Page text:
My first thought was, “not you too.”
I am extremely saddenend by the new addition of ads on amazon. As a consumer I am tired of being subjected to ads in ever area of life, and feel that the visual bombardment is unecessary (as well as having a negative impact on society as a whole). I want to say to Amazon, it is too much to have it here too! TOO MUCH.
As a long time shopper on Amazon I would like to say for the record that I will be forced to take my purchases elsewhere now so that I can shop ad free.
I would hope that you might reconsider this decision and give people a choice to shop in an ad free environment. I believe there are a lot of consumers that are tired of excessive ads and we would like to have our voice heard by big companies like yours.
Until that day, it was great knowing you.
Keri Smith
*emailed to customer service, orders@amazon.com, resolution@amazon.com and mailed to
Jeff Bezos
1200 12th Ave., Ste. 1200
Seattle, WA 98144
**update Oct 10: I guess my voice is more powerful than I thought, the ads are gone today! hooray!

October 4th, 2007
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life is so exciting when you discover new thread that is running through everything, so that you begin to see it everywhere you look.
and when the theme comes out of the book you are writing and jumps out and grabs you by the throat, and then lulls you into a kind of exploring, pulling place. as like when you are wandering but you don’t exactly know where you are headed but you have this feeling that there is something around the corner that is really big and important. something you might like to share with the world except you don’t exactly know what it is.
or maybe you just want to share with people the beauty of the unknown. this is the theme that runs through me these days. though I only discovered it recently. this thing that makes living worthwhile.
the not knowing how anything is going to turn out.
the not knowing what is around the next corner. I read in an article from the 60′s that the reason that people enjoy live performance is that it is something that can never happen twice. Each performance lives in the tension of ‘not knowing’ how this moment will go. the same could be said for a painting. nothing happens the same way twice. each time you do it there are subtle differences. humans are imperfect and prone to variation, unlike machines. and deep down we love this about ourselves and crave more of it.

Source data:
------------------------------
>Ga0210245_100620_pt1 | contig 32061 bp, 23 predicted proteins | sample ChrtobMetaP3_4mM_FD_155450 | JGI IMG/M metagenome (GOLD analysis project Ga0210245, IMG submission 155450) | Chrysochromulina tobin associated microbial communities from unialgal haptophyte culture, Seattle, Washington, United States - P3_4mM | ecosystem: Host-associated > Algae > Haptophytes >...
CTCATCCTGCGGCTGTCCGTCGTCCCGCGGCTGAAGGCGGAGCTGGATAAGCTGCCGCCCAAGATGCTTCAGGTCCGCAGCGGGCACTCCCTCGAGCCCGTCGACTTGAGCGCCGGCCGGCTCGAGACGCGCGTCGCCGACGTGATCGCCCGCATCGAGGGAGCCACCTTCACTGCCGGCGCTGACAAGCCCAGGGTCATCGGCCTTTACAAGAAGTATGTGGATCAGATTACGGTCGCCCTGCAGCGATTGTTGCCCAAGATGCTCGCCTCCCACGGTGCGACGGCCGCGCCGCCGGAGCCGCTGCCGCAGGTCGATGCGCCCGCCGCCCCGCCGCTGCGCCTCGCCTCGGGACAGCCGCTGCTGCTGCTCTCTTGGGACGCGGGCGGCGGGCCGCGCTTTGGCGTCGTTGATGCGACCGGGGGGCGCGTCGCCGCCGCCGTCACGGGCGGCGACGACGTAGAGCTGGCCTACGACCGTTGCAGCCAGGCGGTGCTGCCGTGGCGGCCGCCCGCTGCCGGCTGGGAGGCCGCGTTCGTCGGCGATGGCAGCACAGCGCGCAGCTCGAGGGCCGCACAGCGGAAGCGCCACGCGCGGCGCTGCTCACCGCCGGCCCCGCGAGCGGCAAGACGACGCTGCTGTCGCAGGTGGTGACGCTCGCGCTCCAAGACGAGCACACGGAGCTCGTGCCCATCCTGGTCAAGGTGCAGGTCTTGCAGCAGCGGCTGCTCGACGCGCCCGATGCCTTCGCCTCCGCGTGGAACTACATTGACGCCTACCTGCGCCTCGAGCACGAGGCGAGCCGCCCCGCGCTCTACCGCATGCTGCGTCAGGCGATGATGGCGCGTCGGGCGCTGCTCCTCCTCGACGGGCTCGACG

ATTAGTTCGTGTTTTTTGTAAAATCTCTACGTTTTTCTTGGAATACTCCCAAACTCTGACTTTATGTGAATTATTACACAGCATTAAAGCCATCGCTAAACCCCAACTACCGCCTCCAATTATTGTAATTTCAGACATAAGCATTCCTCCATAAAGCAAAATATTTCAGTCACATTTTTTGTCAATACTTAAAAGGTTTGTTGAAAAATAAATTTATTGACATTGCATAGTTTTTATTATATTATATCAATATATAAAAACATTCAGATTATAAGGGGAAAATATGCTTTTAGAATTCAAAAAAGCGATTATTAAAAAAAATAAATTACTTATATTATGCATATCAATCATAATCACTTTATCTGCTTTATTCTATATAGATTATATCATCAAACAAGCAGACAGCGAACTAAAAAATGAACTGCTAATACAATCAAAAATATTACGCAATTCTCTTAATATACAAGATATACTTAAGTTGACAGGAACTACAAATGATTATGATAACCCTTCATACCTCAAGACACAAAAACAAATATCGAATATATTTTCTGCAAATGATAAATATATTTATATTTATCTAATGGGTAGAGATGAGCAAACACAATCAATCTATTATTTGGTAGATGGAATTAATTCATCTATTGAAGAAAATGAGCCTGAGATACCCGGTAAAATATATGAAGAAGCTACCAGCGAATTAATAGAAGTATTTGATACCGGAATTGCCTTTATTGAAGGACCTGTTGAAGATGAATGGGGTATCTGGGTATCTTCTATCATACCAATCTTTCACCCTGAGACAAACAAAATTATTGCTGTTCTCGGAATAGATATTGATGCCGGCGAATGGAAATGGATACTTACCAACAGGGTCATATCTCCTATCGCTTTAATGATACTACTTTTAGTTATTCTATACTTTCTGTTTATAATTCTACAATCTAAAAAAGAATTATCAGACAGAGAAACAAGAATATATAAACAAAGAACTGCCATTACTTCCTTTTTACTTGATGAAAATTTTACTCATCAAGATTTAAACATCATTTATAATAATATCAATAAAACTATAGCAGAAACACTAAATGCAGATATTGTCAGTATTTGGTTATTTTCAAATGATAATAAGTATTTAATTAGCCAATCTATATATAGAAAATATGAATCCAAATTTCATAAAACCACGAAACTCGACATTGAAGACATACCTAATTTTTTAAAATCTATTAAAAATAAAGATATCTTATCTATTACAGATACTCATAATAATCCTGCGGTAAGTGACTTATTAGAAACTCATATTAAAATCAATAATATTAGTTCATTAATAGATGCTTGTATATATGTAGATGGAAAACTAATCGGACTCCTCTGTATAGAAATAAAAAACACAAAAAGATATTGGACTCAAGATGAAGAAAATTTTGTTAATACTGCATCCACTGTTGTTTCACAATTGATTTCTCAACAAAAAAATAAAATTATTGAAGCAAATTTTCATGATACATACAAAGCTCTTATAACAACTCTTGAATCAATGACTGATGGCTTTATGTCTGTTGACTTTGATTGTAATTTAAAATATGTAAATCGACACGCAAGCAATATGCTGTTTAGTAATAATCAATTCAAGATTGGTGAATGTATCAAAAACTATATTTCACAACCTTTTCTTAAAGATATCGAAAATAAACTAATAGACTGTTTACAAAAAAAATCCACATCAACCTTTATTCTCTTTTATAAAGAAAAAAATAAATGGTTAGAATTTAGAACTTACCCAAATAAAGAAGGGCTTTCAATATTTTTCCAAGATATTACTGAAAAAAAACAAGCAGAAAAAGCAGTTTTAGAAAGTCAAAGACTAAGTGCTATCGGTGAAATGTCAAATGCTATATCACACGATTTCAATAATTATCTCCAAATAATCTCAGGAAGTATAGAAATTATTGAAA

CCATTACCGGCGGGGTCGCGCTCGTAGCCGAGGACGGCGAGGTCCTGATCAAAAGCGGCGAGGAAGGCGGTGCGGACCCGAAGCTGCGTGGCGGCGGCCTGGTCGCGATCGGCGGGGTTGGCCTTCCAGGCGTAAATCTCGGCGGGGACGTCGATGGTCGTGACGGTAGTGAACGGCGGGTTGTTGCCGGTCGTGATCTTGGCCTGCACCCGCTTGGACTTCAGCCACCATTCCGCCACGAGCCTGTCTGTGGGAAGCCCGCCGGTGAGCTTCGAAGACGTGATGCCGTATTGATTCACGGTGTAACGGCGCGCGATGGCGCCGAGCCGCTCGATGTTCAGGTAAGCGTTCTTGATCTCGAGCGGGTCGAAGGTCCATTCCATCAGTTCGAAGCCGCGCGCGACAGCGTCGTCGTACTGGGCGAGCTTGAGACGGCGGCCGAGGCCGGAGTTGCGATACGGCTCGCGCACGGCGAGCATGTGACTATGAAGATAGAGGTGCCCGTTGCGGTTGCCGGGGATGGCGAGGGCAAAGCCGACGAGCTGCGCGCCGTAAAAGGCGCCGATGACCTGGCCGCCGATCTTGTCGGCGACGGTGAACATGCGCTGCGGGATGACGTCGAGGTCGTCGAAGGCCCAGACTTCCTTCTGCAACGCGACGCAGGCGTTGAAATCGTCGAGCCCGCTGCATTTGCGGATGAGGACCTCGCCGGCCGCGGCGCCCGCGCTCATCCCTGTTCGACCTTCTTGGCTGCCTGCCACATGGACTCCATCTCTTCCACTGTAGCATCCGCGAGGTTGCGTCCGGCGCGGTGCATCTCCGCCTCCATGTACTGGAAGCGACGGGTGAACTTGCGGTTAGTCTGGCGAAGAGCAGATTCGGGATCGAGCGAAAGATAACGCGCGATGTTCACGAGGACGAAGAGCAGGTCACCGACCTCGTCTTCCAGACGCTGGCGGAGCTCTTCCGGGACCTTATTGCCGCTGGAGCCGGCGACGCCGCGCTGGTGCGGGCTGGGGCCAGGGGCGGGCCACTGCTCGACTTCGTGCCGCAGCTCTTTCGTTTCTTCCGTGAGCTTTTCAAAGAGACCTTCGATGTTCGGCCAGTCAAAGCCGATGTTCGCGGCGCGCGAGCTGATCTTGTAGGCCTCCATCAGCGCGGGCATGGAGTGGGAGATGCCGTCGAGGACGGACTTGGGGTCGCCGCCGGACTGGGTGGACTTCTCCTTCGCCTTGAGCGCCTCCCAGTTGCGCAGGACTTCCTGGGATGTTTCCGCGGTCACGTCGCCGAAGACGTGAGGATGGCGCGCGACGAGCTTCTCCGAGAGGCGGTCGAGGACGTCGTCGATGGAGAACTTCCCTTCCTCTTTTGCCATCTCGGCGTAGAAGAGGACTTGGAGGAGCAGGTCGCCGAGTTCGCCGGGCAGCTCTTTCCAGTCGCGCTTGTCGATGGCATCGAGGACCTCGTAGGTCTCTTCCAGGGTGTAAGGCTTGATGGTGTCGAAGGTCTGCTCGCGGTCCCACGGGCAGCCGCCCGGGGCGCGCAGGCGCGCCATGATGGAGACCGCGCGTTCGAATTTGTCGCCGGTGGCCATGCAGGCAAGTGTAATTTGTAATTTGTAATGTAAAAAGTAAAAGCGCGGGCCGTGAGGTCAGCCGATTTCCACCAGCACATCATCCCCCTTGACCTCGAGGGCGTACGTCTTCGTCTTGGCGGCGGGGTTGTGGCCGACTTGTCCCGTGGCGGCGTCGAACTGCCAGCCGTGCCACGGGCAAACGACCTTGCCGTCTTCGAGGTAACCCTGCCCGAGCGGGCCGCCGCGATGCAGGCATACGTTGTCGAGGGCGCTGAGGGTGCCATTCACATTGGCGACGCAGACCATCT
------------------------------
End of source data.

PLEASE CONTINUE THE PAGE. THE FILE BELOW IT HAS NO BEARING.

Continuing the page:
Corita Kent wrote, “The thing about art that delights us and confounds us is that it never happens again…Uniqueness confounds us because there are no rules for guides. There can be no science of the particular.”
nature is also prone to this variation. this is what makes collecting leaves and stones and twigs so endlessly fascinating. the variations become more obvious the closer you look, something that looked simple at first becomes intricate and more detailed upon further investigation.
we have to at some point live with the idea that we cannot know. I was overjoyed to discover a new book on this theme by Rebecca Solnit, which I am savouring like a good wine (which I cannot have right now). The title is “A Field Guide to Getting Lost”, and she deals with getting lost in a literal sense (in the woods), and also a metaphorical one, lost in one’s head, or lost in the sense that one surrenders to the present moment and whatever that brings. She describes the unknown as a transformative place through which growth emerges. But we can’t know what that entails when we enter into it. a conundrum of sorts, yes?
“How do you calculate upon the unforeseen? It seems to be an art of recognizing the role of the unforeseen, of keeping your balance amid surprises, of collaborating with chance, of recognizing that here are some essential mysteries in the world and thereby a limit to calculation, to plan, to control. To calculate on the unforeseen is perhaps exactly the paradoxical operation that life most requires of us.”
It is not a coincidence perhaps that I am contemplating the unknown at this point in my life. Pregnancy (and birthing) are a direct trip into the unforeseen, so much so that you are given time (9 months) to contemplate the fact that you have no idea what you life will be like in the near future, but you are very aware that it is about to change in a big way. It feels comforting to know that it is really out of your control, I am reminded of this every time the baby moves in my belly, that something much bigger than me is occuring and I am just along for the ride.
i have become aware that if any real discoveries are to be made i can only find them by entering into this unknown place. otherwise I am just repeating what I have learned in the past, which doesn’t involve any risk. the unknown is not always comfortable.
but it’s not always about comfort.
The closer man gets to the unknown, the more inventive he becomes.”
~Buckminster Fuller